You would know my fridge isn't doing so well these days. It seems like it comes on all the time but that just might be because I notice the bathroom fan every time its on. I think I will put one of my Kill-a-watt meters on it and see how it does.
I do have an up right freezer with the large exposed passive condenser I may end up converting to a fridge.

AC_Hacker 07-16-13 02:29 PM

Quote:

Originally Posted by oil pan 4 (Post 30693)
This is very impressive because a lot of older frigs I have tested consume around 2kwh to 2.5kwh a day...

Yeah, it is pretty impressive... partly because it is utilizing the better construction of a freezer, and only asking the compressor to hold 37F or so, instead of 0F. It's also because I'm using a small refrigerator. I have found that I can get by just fine with a smaller system. It's curious that so few EcoRenovators seem to go for the smaller = better idea... oh well.

If you decide to go with a Freezerator conversion, It's quite easy, and if you don't like the results, you can easily switch back.

The Chinese thermostat was about $17. Some people use a beer cooler thermostat, better built for about $50.

I think it is fair to estimate that the Freezerator conversion will use approximately 50% as much power as your freezer normally uses.

It would be a great idea to get a Kill-a-Watt first and establish your freezer's current demand, and also measure the demand after the hack.

There's certainly room on this thread for your story...

Best,

-AC

ELGo 07-17-13 02:12 PM

Brilliant thread.

I came to similar conclusions why freezarators work so well - it is not the horizontal vs vertical orientation so much as just not having a freezer! In a similar vein, smaller is less energy, but again, the bulk of the savings is nixing the freezer.

My Whirlpool averages about 1 kWh a day in our home (rated 1.1 kWh a day by EPA.) It is about 2 parts fridge and 1 part freezer by volume. If I assume fridge temp is 35F (2C) and freezer temp 15F (-10C), and annual ambient about 68F (20C), then all else being equal, the fridge uses 60% of the energy required for the freezer for equal volumes. This means that my 20 c.f fridge/freezer would average 600 Wh a day if it was a 20 c.f. fridge only. If I had only the fridge space of ~ 13.3 c.f., the average daily consumption would be about 400 Wh a day.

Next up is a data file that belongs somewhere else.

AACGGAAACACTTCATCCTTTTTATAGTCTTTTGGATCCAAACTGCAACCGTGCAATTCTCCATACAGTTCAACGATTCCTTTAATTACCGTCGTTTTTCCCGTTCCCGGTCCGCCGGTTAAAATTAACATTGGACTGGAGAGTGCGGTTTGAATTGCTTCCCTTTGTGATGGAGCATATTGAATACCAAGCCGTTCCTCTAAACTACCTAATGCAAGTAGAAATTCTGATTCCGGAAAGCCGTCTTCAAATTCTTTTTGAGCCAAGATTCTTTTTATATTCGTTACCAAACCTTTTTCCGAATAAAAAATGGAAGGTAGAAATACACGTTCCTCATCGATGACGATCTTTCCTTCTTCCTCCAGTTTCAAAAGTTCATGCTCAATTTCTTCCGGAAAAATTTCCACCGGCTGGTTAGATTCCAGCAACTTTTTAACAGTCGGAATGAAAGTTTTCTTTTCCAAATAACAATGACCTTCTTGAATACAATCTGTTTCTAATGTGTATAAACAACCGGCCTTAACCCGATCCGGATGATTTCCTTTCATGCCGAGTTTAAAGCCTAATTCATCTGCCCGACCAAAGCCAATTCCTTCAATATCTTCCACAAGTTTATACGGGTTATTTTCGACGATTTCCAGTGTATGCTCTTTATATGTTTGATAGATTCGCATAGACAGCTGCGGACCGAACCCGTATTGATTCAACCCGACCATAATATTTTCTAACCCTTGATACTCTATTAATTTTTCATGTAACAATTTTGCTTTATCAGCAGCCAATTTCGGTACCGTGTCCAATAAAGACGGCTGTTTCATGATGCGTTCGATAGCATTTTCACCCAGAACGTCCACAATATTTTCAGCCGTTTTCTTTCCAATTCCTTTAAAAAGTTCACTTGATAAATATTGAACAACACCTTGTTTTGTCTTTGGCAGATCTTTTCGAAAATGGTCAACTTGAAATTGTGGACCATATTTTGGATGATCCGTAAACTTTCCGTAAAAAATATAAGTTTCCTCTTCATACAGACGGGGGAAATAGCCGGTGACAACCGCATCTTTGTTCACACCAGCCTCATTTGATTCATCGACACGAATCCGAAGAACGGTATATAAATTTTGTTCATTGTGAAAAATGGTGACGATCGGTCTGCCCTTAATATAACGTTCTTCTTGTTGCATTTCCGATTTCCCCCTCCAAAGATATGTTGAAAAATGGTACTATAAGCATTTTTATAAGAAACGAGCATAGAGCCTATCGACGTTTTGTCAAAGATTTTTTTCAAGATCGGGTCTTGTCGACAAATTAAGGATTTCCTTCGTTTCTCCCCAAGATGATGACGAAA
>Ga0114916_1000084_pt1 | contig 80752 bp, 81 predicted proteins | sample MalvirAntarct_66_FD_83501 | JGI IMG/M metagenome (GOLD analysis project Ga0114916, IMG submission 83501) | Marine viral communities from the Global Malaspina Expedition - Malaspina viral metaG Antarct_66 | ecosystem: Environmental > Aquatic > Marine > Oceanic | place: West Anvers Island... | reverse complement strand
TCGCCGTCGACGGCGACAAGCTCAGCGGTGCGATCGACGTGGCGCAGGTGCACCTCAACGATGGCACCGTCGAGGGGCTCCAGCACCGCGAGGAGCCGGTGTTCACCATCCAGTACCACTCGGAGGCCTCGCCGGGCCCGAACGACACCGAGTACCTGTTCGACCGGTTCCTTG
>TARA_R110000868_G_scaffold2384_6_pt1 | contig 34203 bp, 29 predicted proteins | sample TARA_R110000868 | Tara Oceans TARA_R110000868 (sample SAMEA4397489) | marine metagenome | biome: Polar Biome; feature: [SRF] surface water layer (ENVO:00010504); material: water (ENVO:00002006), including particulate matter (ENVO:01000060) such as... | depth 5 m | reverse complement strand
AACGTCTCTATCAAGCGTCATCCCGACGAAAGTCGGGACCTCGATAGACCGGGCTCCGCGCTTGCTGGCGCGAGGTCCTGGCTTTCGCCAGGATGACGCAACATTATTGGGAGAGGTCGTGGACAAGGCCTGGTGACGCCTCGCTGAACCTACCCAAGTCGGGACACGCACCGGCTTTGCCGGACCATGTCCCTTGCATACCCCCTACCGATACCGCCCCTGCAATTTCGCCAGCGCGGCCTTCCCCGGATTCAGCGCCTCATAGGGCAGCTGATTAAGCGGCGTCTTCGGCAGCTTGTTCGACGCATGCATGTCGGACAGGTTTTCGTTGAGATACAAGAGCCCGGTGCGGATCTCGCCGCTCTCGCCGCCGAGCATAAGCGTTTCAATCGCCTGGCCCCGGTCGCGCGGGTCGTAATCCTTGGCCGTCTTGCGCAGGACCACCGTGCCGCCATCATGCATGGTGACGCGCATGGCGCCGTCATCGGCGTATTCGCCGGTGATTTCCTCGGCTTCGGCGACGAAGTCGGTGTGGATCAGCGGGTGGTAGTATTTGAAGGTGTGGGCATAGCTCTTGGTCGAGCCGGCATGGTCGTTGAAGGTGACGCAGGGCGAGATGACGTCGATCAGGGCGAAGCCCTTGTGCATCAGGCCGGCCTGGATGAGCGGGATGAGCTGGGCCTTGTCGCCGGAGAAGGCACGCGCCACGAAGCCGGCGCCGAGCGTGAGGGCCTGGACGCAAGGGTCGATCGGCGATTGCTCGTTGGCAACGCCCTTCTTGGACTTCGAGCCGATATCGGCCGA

I asked my wife if she would be OK with not having a freezer in the house and got shot down. I had to laugh when she said "What about the ice cream ?!" Even she smiled after she thought about her answer, since we make efforts to not gain weight. I'll have to get her used to the idea over time...

About those temperature swings:How about placing some water (in a container to avoid evaporation) in front of the air vent ? Seems to me that you want a solution that will provide buffer and heat capacity. Of course if the cooling device is efficient with short bursts you can just tighten your on and off limits.

AC_Hacker 07-17-13 03:24 PM

Quote:

Originally Posted by ELGo (Post 30717)
...This means that my 20 c.f fridge/freezer would average 600 Wh a day if it was a 20 c.f. fridge only. If I had only the fridge space of ~ 13.3 c.f., the average daily consumption would be about 400 Wh a day.